(This is a reader gun review contest entry, click here for more details.)
By Russ C in Alaska
I am a lifelong hunter/shooter and an avid reader of TTAG since the days of Sandy Hook. I’ve long wanted to do a gun review but didn’t own any firearms that everybody didn’t already know about. Also, I’m not a particularly eloquent writer. But, when I came to receive this latest gem, I knew this was my chance. Enter the Remington 600 Mohawk. My particular rifle is chambered in the underrated and oft-ignored 6mm Remington . . .
First off, a bit of history behind my particular piece. It was, for many years, a favorite deer rifle of my father’s. I expressed an interest in acquiring a 6mm hunting rifle, and he started talking about this one. He has literally boxes full of the racks of many, many dozens of Sitka Blacktail deer that met their demise at the end of this rifle.
For those who don’t know, in Alaska we don’t have whitetail deer, but rather their considerably smaller cousins, the Sitka Blacktail.
I’m a huge history buff, so you’ll have to suffer through my fascination with the story behind this cartridge. None of this is hard to find on the internet but I’m gonna share it all anyway. Buckle up…
The 6mm was originally introduced by the Remington Arms Company as the .244 Remington. It was very closely related to Fred Huntington’s (of RCBS fame) .243 Rock Chucker. Both the .243 wildcat and the commercial version were based on the .257 Roberts casing, and while I’m not an expert, my understanding is that the primary difference between the two is a slightly more abrupt shoulder angle on the Rock Chucker.
For those who are curious, RCBS actually stands for Rock Chucker Bullet Swagers, and their flagship reloading press is to this day called the Rock Chucker Supreme. Anybody other than me fascinated by this? No? Moving on…
It was introduced the same year that Winchester released their now wildly popular .243 Winchester, the cartridge that would eventually send the .244 Remington down the memory hole. They were released just a few months apart in 1955.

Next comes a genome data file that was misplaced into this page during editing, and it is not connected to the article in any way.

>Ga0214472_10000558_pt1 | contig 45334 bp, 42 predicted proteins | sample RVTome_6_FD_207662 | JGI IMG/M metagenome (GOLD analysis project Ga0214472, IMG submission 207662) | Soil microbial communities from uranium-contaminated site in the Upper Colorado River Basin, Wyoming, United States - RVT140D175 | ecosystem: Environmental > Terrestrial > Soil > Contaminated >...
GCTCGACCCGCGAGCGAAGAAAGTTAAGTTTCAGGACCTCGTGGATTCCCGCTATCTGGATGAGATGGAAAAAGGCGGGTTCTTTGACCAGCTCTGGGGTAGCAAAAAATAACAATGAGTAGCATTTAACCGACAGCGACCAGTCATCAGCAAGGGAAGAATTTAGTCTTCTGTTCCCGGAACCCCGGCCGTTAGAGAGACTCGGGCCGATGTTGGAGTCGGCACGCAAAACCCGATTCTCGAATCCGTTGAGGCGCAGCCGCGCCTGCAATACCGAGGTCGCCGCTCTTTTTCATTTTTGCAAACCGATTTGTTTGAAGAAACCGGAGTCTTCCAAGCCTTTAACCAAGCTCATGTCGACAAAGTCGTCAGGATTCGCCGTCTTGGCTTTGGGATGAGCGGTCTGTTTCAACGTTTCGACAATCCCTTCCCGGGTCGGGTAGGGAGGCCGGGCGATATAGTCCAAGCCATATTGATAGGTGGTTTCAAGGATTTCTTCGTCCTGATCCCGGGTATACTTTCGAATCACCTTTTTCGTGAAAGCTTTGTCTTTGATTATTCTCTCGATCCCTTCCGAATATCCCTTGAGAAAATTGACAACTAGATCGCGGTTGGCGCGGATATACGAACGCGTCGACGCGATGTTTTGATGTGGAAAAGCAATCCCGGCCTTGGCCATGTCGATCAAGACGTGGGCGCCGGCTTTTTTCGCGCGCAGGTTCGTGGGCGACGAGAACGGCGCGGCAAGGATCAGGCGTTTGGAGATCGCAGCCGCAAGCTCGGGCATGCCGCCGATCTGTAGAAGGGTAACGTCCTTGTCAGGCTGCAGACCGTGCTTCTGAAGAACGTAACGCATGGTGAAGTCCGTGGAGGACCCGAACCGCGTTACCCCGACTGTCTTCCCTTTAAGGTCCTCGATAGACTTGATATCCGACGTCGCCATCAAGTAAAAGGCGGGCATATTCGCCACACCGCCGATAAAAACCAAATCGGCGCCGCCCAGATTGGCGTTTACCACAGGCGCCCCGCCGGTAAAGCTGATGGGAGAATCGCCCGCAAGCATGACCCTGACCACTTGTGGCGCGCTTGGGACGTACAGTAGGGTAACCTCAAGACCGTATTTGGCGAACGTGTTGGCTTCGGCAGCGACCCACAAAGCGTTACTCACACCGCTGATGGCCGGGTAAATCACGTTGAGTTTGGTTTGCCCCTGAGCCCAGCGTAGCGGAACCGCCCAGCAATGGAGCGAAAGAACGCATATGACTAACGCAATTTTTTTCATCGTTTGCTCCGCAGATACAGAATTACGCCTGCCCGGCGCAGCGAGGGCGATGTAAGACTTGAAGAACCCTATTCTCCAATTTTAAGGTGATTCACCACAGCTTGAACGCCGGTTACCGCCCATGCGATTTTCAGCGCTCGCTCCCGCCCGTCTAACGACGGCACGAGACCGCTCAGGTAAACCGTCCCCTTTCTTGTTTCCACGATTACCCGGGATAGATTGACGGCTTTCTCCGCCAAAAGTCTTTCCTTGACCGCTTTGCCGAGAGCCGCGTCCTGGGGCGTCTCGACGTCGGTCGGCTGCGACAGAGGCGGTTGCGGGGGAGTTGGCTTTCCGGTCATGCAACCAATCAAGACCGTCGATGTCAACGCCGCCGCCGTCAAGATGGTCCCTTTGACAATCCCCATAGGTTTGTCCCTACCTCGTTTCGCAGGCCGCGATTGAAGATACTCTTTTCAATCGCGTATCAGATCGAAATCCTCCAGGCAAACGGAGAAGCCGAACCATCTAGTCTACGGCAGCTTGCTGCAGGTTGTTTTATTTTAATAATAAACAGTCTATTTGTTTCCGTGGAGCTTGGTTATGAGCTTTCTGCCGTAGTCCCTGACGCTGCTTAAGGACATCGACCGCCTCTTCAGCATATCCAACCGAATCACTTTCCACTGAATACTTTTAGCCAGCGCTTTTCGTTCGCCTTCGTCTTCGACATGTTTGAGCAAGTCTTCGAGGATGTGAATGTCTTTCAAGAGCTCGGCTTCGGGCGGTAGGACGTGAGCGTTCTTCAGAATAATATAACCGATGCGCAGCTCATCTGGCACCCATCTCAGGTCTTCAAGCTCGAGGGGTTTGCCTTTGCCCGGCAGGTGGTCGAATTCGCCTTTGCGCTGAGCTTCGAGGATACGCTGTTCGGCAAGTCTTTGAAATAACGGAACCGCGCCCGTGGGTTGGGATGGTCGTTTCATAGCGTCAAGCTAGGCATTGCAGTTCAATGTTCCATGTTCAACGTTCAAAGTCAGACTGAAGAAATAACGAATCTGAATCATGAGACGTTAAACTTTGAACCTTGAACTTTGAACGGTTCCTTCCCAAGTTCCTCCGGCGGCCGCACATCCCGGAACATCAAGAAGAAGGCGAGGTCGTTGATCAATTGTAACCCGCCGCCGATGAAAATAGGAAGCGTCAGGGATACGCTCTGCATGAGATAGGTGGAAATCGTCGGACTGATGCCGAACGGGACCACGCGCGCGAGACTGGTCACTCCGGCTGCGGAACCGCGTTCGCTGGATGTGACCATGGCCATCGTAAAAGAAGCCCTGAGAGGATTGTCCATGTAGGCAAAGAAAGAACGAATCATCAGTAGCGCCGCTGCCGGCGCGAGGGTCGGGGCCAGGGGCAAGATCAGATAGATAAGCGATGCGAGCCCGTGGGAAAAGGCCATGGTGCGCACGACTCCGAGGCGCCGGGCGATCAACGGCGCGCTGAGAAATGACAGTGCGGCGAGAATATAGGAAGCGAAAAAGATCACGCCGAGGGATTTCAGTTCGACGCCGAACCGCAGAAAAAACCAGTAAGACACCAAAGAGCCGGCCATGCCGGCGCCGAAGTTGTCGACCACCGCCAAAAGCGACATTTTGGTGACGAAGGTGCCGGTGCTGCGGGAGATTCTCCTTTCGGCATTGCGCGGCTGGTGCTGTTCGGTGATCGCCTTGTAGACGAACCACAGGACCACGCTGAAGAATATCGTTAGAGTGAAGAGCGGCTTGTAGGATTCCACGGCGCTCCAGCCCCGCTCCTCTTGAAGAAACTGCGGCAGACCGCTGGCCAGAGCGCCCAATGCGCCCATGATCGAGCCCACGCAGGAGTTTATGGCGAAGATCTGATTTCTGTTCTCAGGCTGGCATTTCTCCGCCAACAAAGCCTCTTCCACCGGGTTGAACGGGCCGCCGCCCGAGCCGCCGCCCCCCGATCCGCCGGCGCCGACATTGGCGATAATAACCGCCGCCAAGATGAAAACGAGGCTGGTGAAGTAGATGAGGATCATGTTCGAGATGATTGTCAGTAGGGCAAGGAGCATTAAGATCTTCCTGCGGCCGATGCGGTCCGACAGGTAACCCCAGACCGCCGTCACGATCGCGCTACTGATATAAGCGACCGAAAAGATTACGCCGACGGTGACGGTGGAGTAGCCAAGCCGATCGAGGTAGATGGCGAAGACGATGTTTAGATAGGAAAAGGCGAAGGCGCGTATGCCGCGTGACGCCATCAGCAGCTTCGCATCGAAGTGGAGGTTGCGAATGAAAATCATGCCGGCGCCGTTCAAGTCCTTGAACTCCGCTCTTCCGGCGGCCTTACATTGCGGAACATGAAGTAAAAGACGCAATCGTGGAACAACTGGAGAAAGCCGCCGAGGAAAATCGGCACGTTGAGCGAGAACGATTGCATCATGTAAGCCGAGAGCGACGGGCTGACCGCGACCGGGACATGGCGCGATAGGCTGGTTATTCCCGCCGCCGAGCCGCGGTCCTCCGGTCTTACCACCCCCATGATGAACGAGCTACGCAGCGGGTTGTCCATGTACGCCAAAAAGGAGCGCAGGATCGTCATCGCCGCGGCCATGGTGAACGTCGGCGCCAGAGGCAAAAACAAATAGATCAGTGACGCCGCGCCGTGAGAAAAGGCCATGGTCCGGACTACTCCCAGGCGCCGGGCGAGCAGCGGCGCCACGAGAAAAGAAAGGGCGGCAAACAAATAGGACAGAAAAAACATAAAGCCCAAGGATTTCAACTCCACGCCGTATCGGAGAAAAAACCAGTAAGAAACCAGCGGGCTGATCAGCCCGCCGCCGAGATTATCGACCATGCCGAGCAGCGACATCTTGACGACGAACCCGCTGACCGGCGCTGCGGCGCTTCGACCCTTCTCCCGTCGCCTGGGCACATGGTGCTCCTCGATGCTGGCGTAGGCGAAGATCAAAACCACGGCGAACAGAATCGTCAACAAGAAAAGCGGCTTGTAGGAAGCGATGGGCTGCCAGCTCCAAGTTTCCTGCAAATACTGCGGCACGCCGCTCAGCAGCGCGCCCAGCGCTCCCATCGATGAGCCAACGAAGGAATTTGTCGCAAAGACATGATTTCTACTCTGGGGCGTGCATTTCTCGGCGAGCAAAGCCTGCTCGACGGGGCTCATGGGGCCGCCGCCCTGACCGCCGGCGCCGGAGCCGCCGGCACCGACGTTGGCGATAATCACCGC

Looking back, it seems obvious (to me) that the .244 Remington was slated for failure. It was introduced with the idea that it would become a “super” varmint cartridge, while the .243 was marketed as an “all around” varmint or big game caliber from the get-go, its 1-in-10” twist sending everything from 75-105 grain bullets downrange with nary a hiccup. The .244 came standard with a 1-in-12” twist, which was suitable for small varmint bullets (75, 85, or 90 grains) but the slow twist just couldn’t stabilize the “deer size” 100 and 105 grain bullets that the .243 shot so well.
Needless to say, the added versatility of the .243 is what drew hunters to the Winchester round and left the .244 in the dust.
In 1963 Remington finally got the message that American hunters were trying to send. They wanted a multipurpose rifle, and the .243 filled that niche. They rebranded the .244 Remington as the 6mm Remington and started fitting them with 1-in-9” twist barrels. The case, however, remained unchanged. So yes, you can load .244 Remington cartridges in your 6mm Remington rifle.
However, by that time Remington was too late to the game. The .243 Winchester had effectively cornered the market and the 6mm Remington was never able to get a real foothold.
Now, a brief history lesson of the Mohawk rifle…
Remington sold their Model 600 rifles from 1964-1968. According to Remington sales representatives’ records, approximately 95,000 rifles were sold during that time period. They were designed to be a “guide gun,” and as such came standard with a vent-rib, 18.5” barrel. It was offered in .222 Remington, .223 Remington, 6mm Remington, 6.5mm Remington Magnum, .243 Winchester, .308 Winchester, .35 Remington, and the .350 Remington Magnum.
The Model 600 was the precursor to the Mohawk 600, which was offered only as a “promotional rifle” between 1972-1979. According to the Remington website, there were approximately 97,594 Mohawk rifles produced, and they were offered in .222 Remington, .243 Winchester, 6mm Remington, and .308 Winchester.
The primary difference between the Mohawk and the original Model 600 was the lack of a vent rib barrel on the Mohawk.
As the Mohawk is a relatively uncommon rifle today, I have heard that a rifle in excellent condition should fetch one thousand dollars, sometimes more, in a private sale. I have no personal experience in this matter, but it is an interesting testament to the desirability of these rifles.
By all accounts, the Mohawk series was an exceptional performer. Ahead of its time, more accurate than its competitors, even with its short 18.5” barrel. I can make no claim to that statement either, but in talking with various old-timers who were around at the time, that seems to be their consensus.
I know you all came for a gun review, not a history lesson, so let’s get to it.
About what you’d expect. A nondescript blued barrel, with a nondescript walnut stock. This particular rifle was manufactured in 1978, and it has aged well for my taste for a nearly 40 year old rifle. Some people like the “tactical” look, but personally I love the traditional appearance.
Fit and Finish
Simply put, beautiful. It’s not a show queen, but its rugged and functional elegance cannot be beat. There’s a small area where the safety lever has rubbed away at the stock after years of use, but it doesn’t bother me in the least. As far as I’m concerned, it’s added character.
The stock has its share of scratches and spots that have been rubbed from years of use schlepping about in the woods. None of which I believe can be attributed to workmanship, but rather hard use and character building over a lifetime of trips into the field.
Ease of Use